Updated from 9:18 a.m. EDT
Wholesale inflation was much stronger than economists expected in July, rising 1% as measured by the government's producer price index. Excluding food and energy prices, the PPI was up 0.4%.
Wall Street was expecting gains of 0.5% on the headline number and 0.1% on the core print. The rise in the core number was the strongest monthly gain since January.
The PPI, which followed an unchanged reading in June, was swollen by a 10.9% gain in gasoline prices, as well as higher automotive costs. On Tuesday, the government said the consumer price index for July rose 0.5% while the core CPI rose 0.1%.
Stock prices took a hit on the news before recovering. In recent trading, the
Dow Jones Industrial Average
was up 14 points to 10,527, while the
gained 4 pionts to 2141.
Bonds remained lower, with the 10-year Treasury yield at 4.24%, up from 4.22%. (Bond yields move in the opposite direction of bond prices.)
"I don't know that this is going to have a longer-term effect, but it was certainly an uncomfortable number," said John Canavan, market analyst with Stone & McCarthy Research Associates. "It seems to run counter to more recent inflation data. Because of that, we need to see more confirmation over time before inflation fears get heightened."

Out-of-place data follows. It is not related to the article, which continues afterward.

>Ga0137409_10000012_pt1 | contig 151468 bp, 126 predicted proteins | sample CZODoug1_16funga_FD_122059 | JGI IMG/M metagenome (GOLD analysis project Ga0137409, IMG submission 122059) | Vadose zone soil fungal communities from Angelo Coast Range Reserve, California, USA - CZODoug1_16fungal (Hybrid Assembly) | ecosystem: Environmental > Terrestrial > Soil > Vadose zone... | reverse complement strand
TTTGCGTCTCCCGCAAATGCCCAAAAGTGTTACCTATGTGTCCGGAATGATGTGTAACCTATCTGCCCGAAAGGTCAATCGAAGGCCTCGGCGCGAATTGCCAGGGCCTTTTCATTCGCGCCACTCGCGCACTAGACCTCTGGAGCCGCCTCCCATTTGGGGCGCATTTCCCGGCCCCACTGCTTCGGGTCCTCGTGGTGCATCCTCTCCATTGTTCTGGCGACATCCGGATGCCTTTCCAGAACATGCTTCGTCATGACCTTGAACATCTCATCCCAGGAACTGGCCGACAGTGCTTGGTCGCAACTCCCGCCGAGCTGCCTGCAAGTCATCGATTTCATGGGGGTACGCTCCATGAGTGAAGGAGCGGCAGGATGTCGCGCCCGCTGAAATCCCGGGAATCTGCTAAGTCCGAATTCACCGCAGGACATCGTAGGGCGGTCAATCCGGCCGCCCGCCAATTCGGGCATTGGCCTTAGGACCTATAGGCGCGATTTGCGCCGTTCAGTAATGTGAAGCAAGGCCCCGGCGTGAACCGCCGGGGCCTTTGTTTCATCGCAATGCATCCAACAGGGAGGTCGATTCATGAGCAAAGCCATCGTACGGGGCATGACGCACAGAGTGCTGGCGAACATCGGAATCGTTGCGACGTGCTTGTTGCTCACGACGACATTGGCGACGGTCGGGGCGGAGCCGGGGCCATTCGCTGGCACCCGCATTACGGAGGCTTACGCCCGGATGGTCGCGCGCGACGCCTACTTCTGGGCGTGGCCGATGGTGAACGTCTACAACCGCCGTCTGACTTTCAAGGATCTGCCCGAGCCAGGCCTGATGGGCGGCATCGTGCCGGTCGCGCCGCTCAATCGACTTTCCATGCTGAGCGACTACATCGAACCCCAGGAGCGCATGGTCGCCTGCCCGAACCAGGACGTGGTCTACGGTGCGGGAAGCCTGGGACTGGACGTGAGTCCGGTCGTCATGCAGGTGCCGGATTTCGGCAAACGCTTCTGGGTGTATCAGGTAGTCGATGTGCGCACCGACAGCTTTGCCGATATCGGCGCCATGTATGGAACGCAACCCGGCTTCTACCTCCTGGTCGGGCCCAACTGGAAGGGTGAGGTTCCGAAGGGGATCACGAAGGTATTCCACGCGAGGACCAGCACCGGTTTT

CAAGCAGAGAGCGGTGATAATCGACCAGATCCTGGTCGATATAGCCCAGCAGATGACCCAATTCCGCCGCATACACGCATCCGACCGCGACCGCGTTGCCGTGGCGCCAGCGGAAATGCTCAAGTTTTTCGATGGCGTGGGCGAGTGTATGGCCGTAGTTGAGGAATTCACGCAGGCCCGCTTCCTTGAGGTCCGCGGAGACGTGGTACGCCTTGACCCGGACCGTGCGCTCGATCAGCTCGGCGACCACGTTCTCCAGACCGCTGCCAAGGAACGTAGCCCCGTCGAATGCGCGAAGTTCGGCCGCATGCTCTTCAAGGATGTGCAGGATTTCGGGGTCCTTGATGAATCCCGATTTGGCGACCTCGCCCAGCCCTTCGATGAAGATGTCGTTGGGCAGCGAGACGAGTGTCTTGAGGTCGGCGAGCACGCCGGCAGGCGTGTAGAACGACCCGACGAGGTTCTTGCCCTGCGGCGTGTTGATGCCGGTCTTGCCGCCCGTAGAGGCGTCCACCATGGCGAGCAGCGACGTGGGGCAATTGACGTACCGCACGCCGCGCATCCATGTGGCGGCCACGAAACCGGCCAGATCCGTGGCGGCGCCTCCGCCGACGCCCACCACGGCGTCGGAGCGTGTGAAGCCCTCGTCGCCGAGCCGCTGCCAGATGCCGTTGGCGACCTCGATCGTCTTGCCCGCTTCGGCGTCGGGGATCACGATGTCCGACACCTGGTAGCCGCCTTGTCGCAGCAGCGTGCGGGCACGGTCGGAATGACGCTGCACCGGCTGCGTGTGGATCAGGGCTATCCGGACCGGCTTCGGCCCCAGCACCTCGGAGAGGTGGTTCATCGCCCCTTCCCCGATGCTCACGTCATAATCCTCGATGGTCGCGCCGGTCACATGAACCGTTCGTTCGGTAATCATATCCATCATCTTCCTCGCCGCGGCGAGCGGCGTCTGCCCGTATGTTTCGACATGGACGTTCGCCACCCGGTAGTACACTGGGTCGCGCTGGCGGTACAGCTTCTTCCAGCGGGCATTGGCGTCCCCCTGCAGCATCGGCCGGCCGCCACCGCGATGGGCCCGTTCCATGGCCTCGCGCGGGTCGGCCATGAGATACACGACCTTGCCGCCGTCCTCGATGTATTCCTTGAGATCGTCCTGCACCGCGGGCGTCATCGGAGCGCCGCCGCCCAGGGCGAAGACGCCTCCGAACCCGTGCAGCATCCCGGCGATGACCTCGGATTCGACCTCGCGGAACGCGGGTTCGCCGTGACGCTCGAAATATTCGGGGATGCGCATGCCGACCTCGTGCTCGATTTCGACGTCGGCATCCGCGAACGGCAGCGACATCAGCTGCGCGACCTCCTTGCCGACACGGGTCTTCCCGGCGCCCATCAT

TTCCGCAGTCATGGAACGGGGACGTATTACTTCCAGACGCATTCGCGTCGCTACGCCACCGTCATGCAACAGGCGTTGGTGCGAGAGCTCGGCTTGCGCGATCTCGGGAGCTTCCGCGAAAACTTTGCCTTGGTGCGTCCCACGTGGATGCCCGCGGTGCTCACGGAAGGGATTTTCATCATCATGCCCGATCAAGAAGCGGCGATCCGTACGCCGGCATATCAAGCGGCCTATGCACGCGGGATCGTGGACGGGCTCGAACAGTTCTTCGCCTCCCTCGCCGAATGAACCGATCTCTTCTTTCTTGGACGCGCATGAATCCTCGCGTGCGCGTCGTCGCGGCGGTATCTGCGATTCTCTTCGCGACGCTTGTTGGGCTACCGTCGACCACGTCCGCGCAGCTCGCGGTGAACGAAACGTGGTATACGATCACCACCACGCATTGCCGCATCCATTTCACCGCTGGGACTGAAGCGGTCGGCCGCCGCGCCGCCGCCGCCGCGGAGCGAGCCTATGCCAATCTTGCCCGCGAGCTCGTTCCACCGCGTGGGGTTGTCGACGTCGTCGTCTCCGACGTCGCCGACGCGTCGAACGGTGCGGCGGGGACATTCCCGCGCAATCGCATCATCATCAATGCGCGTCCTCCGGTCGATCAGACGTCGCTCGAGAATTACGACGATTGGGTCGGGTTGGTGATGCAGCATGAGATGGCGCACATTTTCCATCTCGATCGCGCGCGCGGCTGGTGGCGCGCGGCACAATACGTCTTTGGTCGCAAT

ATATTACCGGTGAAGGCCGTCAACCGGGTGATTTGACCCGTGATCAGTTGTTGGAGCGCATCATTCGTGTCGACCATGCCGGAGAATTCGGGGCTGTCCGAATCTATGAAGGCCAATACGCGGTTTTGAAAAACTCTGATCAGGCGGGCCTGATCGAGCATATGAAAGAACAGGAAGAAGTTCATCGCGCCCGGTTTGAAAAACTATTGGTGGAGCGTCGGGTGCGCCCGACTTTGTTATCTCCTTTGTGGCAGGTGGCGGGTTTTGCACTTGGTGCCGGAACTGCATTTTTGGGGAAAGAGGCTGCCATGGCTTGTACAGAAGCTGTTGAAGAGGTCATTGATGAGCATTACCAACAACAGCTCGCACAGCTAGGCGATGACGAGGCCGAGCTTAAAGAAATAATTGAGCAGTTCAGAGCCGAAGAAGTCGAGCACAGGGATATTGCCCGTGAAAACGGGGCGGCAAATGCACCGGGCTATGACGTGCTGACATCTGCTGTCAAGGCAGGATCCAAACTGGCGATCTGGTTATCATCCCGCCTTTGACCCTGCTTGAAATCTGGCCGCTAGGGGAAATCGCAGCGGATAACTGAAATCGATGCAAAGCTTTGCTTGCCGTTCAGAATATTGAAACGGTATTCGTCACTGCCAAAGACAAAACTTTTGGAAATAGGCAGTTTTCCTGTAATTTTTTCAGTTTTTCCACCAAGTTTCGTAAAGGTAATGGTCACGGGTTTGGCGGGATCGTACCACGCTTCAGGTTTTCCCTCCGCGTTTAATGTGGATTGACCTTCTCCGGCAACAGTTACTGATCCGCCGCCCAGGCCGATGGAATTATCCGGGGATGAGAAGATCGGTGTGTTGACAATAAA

Wednesday's PPI took the steam out of stocks and looked likely to continue Tuesday's downtrend, in which the
lost 120 points and the
"Today's surprisingly high PPI figures may explain yesterday afternoon's market weakness," said Ken Tower, chief market strategist with CyberTrader. "The selloff yesterday was an accurate anticipation. Hopefully the bad number is already built into expectations."
The Labor Department report shows that surging energy prices are being felt most acutely at the wholesale level. In Tuesday's CPI, gasoline prices were up a more modest 6%. The gains reflect oil's steady 18-month appreciation to recent records above $66 a barrel.
Wholesale inflation is running at a 3.9% annual clip this year after rising 3.6% in 2004. For the 12 months ended in July, producer prices rose 4.6%, up from 3.6% in June.